monkey bay

I was visiting Lake Malawi, starting at a small town on the southern shores called Monkey Bay. I had no plans, but the name looked cool when I saw it on a map. The problem was, a few days into my visit, I was broke and there was no ATM in town.

There wasn’t a bank or ATM in nearby Cape Mclear either I was told, so the closest one was in Magochi, about an hour bus ride away. I found a minibus that would take me there for 300 Kwatcha, about $1.78. It was so packed that the hour seemed like 3. It was very hot and stuffy, and besides the constant honking and swerving around potholes, the blaring music, anything from Bob Marley to Eminem, didn’t do much to make for a nice journey. I was having flashbacks to my nightmarish mini-bus ride in Mozambique.

monky bay

Lake Malawi

Once the nightmare was over and we arrived in Mongochi, I killed as much time as I could, dreading the horrid trip back.  I was almost resigned to my fate when I noticed a small pickup truck getting ready to head down the highway towards Monkey Bay. I ran over to hitch a ride, and they agrees to take me for 300 Kwatcha. I hopped into the bed of the truck feeling pretty pleased with myself. This was a much better idea.

As we sat on the side of the road, i started to wonder what we were waiting for, but before long I knew. The 5 people in the truck turned into 20, then 30, and at last count 40. I was standing at the front looking over the cab, because i thought it would afford the best views of the ride, but as the truck filled with people, I became packed in like a sardine, unable to turn left or right, or bend down to sit. I was completely smushed against the cab looking into the wind. If someone wanted to pickpocket me, there would be no way to stop them.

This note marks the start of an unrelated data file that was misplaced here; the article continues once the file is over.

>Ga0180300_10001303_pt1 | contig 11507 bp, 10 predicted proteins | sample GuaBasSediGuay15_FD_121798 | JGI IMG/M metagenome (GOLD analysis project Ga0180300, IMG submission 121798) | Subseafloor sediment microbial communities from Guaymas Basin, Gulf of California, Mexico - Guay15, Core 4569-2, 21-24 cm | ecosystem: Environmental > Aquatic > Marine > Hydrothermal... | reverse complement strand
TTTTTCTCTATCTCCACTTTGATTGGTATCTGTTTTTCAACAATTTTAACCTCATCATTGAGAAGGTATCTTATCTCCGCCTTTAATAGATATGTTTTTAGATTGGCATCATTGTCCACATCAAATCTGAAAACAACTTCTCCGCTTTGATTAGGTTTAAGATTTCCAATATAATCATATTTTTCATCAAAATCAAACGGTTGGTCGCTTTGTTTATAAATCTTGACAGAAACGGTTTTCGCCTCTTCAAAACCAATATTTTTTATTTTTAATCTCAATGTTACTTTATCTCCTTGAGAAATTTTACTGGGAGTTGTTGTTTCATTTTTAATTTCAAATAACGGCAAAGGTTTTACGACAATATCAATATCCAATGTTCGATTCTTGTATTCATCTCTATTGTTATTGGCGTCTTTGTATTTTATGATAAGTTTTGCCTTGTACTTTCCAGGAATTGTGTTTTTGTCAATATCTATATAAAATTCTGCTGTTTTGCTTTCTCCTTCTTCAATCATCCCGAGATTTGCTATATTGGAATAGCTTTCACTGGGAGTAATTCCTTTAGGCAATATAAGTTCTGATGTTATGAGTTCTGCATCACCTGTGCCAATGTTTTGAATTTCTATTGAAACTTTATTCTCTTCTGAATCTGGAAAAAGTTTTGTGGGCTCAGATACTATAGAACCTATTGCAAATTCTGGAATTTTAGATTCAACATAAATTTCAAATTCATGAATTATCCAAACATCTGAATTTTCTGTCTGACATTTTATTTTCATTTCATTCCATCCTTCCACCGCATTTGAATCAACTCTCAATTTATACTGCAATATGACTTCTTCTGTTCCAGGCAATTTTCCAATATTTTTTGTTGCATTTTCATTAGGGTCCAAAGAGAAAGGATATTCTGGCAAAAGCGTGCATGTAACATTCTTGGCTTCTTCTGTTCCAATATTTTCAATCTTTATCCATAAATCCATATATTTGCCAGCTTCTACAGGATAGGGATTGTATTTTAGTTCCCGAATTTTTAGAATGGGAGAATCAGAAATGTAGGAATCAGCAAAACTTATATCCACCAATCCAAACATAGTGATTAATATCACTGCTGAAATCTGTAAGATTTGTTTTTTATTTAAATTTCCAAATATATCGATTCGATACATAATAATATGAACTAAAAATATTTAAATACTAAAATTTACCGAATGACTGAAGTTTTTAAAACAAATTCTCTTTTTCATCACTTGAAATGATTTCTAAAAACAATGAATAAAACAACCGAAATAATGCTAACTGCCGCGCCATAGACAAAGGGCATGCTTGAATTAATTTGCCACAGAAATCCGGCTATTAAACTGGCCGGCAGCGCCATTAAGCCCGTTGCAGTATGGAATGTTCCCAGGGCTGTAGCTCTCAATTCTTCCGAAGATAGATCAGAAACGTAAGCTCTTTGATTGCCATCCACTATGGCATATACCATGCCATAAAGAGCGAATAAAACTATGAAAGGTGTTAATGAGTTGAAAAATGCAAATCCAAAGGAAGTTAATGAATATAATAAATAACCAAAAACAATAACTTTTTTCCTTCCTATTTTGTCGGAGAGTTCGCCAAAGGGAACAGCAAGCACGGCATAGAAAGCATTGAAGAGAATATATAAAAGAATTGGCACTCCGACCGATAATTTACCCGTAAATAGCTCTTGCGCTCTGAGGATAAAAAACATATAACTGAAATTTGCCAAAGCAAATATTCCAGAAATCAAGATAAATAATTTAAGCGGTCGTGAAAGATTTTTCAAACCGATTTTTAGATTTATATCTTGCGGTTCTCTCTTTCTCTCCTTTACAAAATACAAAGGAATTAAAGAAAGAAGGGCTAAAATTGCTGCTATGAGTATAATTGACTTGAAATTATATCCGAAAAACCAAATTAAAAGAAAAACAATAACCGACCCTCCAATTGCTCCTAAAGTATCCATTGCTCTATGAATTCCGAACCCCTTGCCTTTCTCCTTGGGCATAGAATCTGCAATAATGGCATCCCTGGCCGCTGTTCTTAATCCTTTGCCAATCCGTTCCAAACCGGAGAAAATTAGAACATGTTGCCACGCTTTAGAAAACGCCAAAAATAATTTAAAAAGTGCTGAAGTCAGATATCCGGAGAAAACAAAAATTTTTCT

Venice Beach Backpackers

Venice Beach Backpackers

We finally left, and i hoped it would get less crowded as we dropped people off along the way. No such luck. they just kept picking up people as they went along. They stopped so frequently that the ride turned into a 2 hour ordeal. for 2 hours I was stuck standing in the back of the truck, facing foreword into the wind over the cab, getting burnt by the African sun.

When we arrived into town, I was a sight to see. It seemed like the whole town stopped what they were doing to come stare at me; the crazy looking white man. I was hot and tired, and didn’t really care, but when I passed by a mirror I grew an instant understanding of why i was the new main attraction. malawibike

I had been sweating all day, so my hair was wet, then at the same time had been standing in the windy truck bed for 2 hours, so my hair was standing straight up into a Mohawk  I looked like Sonic the Hedgehog, and the Reyband sunglasses didn’t help. Besides being the only white guy in town and having crazy hair, I was also wearing a shirt that a local guy made me that was black with crazy yellow, green and red stripes going everywhere. It’s a helluva ugly shirt that doesn’t match anything known to man, but it’s comfortable. Somewhere along the way I had list a flip flop, so was walking around with only one.
In other words, I was probably the most interesting and strange thing to come through Malawi since Madonna.  Someone even called me the king of Monkey Bay. Kids and adults alike would stare so hard and long they would only be pried away when they ran into something. At first I was embarrassed and wanted to run and hide in my hostel, but the people are some of the nicest in the world, and I realized they mention no harm.

Cruising through aa storm on the Illala Ferry on Lake Malawi

Cruising through a storm on the Illala Ferry on Lake Malawi

After only being in Monkey Bay for a day or so, everyone in town knew or recognized me, and I have to return greetings every 10 seconds, when walking around town. People will yell out things like, “hey big boss, are you fine today?” or “howzit friend?”. Sometimes from way down the street they yell for me, and want me to come marry their sister or just have a coke. I guess this was my 15 minutes of fame, but hey- This is Africa.

lake m




Justin Carmack

Justin Carmack

Wanderer and diver at Art of SCUBA Diving
I've been on the road for 5.5 years now, visiting 80 countries, 6 continents and endless adventures. Divemaster and SCUBA addict. Travel junkie. World roamer.
Justin Carmack

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